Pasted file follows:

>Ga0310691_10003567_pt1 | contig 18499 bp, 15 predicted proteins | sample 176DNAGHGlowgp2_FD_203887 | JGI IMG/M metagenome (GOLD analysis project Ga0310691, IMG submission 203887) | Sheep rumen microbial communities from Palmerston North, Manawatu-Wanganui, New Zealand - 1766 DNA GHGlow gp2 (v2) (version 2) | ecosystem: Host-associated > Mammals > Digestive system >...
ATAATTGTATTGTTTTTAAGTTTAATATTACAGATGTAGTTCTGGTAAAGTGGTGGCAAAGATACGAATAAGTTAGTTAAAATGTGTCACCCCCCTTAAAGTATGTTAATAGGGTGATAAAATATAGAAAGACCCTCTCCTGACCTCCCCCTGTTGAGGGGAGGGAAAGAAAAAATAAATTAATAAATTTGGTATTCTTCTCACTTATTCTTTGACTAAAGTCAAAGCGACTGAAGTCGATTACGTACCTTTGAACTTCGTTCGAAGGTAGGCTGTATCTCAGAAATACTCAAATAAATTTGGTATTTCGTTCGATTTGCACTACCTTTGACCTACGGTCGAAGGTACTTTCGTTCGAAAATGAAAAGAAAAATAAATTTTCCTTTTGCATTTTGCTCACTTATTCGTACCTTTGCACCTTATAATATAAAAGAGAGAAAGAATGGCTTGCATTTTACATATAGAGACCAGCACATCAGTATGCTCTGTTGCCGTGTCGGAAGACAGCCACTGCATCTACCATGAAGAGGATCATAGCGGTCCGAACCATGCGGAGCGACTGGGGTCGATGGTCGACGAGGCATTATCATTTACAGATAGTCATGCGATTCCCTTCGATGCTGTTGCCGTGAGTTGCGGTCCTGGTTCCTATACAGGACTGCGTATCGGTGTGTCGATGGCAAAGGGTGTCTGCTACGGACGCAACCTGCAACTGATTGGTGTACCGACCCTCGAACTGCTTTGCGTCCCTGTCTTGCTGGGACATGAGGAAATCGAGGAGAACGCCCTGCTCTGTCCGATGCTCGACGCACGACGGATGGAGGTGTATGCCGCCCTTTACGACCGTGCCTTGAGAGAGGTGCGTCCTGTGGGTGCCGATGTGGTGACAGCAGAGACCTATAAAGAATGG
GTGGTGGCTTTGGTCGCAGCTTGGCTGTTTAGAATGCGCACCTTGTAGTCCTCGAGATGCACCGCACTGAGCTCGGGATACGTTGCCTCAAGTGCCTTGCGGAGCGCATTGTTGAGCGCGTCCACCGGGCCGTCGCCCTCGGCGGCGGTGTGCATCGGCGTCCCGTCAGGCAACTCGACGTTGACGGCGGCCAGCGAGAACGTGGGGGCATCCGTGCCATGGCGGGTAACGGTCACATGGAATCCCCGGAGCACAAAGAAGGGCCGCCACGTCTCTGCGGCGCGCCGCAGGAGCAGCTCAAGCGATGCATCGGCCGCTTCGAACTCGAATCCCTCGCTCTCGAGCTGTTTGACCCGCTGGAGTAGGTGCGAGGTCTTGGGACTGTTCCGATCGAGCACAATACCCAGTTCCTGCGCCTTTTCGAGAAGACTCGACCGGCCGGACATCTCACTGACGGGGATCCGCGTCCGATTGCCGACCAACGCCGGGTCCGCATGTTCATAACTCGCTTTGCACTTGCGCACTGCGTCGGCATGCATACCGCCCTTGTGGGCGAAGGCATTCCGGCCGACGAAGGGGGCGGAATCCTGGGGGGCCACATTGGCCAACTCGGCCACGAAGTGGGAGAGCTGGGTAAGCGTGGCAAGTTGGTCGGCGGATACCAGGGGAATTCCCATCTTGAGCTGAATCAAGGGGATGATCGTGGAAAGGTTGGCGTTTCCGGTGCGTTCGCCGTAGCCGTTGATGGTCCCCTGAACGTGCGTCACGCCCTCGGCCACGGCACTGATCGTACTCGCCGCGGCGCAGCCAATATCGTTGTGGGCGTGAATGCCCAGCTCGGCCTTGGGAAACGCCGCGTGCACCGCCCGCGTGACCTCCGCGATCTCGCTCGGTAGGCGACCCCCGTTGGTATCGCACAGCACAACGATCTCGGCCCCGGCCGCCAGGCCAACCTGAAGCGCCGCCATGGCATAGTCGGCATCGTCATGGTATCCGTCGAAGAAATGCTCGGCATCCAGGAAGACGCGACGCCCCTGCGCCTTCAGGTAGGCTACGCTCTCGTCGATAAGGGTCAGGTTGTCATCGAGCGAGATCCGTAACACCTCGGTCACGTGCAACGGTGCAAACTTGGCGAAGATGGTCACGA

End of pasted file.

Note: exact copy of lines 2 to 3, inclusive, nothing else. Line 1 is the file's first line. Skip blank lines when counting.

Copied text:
ATAATTGTATTGTTTTTAAGTTTAATATTACAGATGTAGTTCTGGTAAAGTGGTGGCAAAGATACGAATAAGTTAGTTAAAATGTGTCACCCCCCTTAAAGTATGTTAATAGGGTGATAAAATATAGAAAGACCCTCTCCTGACCTCCCCCTGTTGAGGGGAGGGAAAGAAAAAATAAATTAATAAATTTGGTATTCTTCTCACTTATTCTTTGACTAAAGTCAAAGCGACTGAAGTCGATTACGTACCTTTGAACTTCGTTCGAAGGTAGGCTGTATCTCAGAAATACTCAAATAAATTTGGTATTTCGTTCGATTTGCACTACCTTTGACCTACGGTCGAAGGTACTTTCGTTCGAAAATGAAAAGAAAAATAAATTTTCCTTTTGCATTTTGCTCACTTATTCGTACCTTTGCACCTTATAATATAAAAGAGAGAAAGAATGGCTTGCATTTTACATATAGAGACCAGCACATCAGTATGCTCTGTTGCCGTGTCGGAAGACAGCCACTGCATCTACCATGAAGAGGATCATAGCGGTCCGAACCATGCGGAGCGACTGGGGTCGATGGTCGACGAGGCATTATCATTTACAGATAGTCATGCGATTCCCTTCGATGCTGTTGCCGTGAGTTGCGGTCCTGGTTCCTATACAGGACTGCGTATCGGTGTGTCGATGGCAAAGGGTGTCTGCTACGGACGCAACCTGCAACTGATTGGTGTACCGACCCTCGAACTGCTTTGCGTCCCTGTCTTGCTGGGACATGAGGAAATCGAGGAGAACGCCCTGCTCTGTCCGATGCTCGACGCACGACGGATGGAGGTGTATGCCGCCCTTTACGACCGTGCCTTGAGAGAGGTGCGTCCTGTGGGTGCCGATGTGGTGACAGCAGAGACCTATAAAGAATGG
GTGGTGGCTTTGGTCGCAGCTTGGCTGTTTAGAATGCGCACCTTGTAGTCCTCGAGATGCACCGCACTGAGCTCGGGATACGTTGCCTCAAGTGCCTTGCGGAGCGCATTGTTGAGCGCGTCCACCGGGCCGTCGCCCTCGGCGGCGGTGTGCATCGGCGTCCCGTCAGGCAACTCGACGTTGACGGCGGCCAGCGAGAACGTGGGGGCATCCGTGCCATGGCGGGTAACGGTCACATGGAATCCCCGGAGCACAAAGAAGGGCCGCCACGTCTCTGCGGCGCGCCGCAGGAGCAGCTCAAGCGATGCATCGGCCGCTTCGAACTCGAATCCCTCGCTCTCGAGCTGTTTGACCCGCTGGAGTAGGTGCGAGGTCTTGGGACTGTTCCGATCGAGCACAATACCCAGTTCCTGCGCCTTTTCGAGAAGACTCGACCGGCCGGACATCTCACTGACGGGGATCCGCGTCCGATTGCCGACCAACGCCGGGTCCGCATGTTCATAACTCGCTTTGCACTTGCGCACTGCGTCGGCATGCATACCGCCCTTGTGGGCGAAGGCATTCCGGCCGACGAAGGGGGCGGAATCCTGGGGGGCCACATTGGCCAACTCGGCCACGAAGTGGGAGAGCTGGGTAAGCGTGGCAAGTTGGTCGGCGGATACCAGGGGAATTCCCATCTTGAGCTGAATCAAGGGGATGATCGTGGAAAGGTTGGCGTTTCCGGTGCGTTCGCCGTAGCCGTTGATGGTCCCCTGAACGTGCGTCACGCCCTCGGCCACGGCACTGATCGTACTCGCCGCGGCGCAGCCAATATCGTTGTGGGCGTGAATGCCCAGCTCGGCCTTGGGAAACGCCGCGTGCACCGCCCGCGTGACCTCCGCGATCTCGCTCGGTAGGCGACCCCCGTTGGTATCGCACAGCACAACGATCTCGGCCCCGGCCGCCAGGCCAACCTGAAGCGCCGCCATGGCATAGTCGGCATCGTCATGGTATCCGTCGAAGAAATGCTCGGCATCCAGGAAGACGCGACGCCCCTGCGCCTTCAGGTAGGCTACGCTCTCGTCGATAAGGGTCAGGTTGTCATCGAGCGAGATCCGTAACACCTCGGTCACGTGCAACGGTGCAAACTTGGCGAAGATGGTCACGA